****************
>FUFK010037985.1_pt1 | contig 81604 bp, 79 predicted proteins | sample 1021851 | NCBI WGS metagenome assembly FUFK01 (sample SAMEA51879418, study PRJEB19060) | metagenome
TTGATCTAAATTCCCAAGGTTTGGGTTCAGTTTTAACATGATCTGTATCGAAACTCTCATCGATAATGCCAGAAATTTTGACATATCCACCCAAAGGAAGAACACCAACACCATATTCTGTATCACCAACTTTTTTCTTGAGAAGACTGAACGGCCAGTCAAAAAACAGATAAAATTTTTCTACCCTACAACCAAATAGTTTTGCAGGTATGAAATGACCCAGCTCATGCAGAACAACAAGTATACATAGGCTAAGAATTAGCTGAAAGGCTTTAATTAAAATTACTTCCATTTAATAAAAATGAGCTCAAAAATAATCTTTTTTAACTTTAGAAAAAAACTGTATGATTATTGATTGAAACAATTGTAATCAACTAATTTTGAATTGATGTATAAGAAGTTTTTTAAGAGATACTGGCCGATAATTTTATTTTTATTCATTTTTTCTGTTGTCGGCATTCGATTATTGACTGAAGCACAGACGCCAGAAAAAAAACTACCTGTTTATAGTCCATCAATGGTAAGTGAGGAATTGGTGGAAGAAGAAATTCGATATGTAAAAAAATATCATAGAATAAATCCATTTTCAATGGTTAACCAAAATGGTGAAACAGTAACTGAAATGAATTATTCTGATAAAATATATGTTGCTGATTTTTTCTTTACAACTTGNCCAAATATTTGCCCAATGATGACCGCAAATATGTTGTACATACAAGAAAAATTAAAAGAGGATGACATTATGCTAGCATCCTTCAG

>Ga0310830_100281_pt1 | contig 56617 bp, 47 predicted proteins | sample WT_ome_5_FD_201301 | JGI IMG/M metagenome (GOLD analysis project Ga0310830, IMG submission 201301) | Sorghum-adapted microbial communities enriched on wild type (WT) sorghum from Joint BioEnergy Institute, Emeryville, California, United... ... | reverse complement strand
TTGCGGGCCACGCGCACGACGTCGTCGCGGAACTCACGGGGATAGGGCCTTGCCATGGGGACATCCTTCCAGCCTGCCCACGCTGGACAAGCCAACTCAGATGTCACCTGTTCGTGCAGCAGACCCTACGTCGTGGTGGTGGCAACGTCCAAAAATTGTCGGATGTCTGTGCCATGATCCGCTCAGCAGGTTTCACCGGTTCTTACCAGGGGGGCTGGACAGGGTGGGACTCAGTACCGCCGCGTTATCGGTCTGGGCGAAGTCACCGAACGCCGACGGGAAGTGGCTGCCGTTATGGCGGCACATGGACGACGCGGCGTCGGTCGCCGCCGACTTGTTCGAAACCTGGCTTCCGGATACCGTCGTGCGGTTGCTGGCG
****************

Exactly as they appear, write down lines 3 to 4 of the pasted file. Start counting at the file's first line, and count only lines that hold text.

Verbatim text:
>Ga0310830_100281_pt1 | contig 56617 bp, 47 predicted proteins | sample WT_ome_5_FD_201301 | JGI IMG/M metagenome (GOLD analysis project Ga0310830, IMG submission 201301) | Sorghum-adapted microbial communities enriched on wild type (WT) sorghum from Joint BioEnergy Institute, Emeryville, California, United... ... | reverse complement strand
TTGCGGGCCACGCGCACGACGTCGTCGCGGAACTCACGGGGATAGGGCCTTGCCATGGGGACATCCTTCCAGCCTGCCCACGCTGGACAAGCCAACTCAGATGTCACCTGTTCGTGCAGCAGACCCTACGTCGTGGTGGTGGCAACGTCCAAAAATTGTCGGATGTCTGTGCCATGATCCGCTCAGCAGGTTTCACCGGTTCTTACCAGGGGGGCTGGACAGGGTGGGACTCAGTACCGCCGCGTTATCGGTCTGGGCGAAGTCACCGAACGCCGACGGGAAGTGGCTGCCGTTATGGCGGCACATGGACGACGCGGCGTCGGTCGCCGCCGACTTGTTCGAAACCTGGCTTCCGGATACCGTCGTGCGGTTGCTGGCG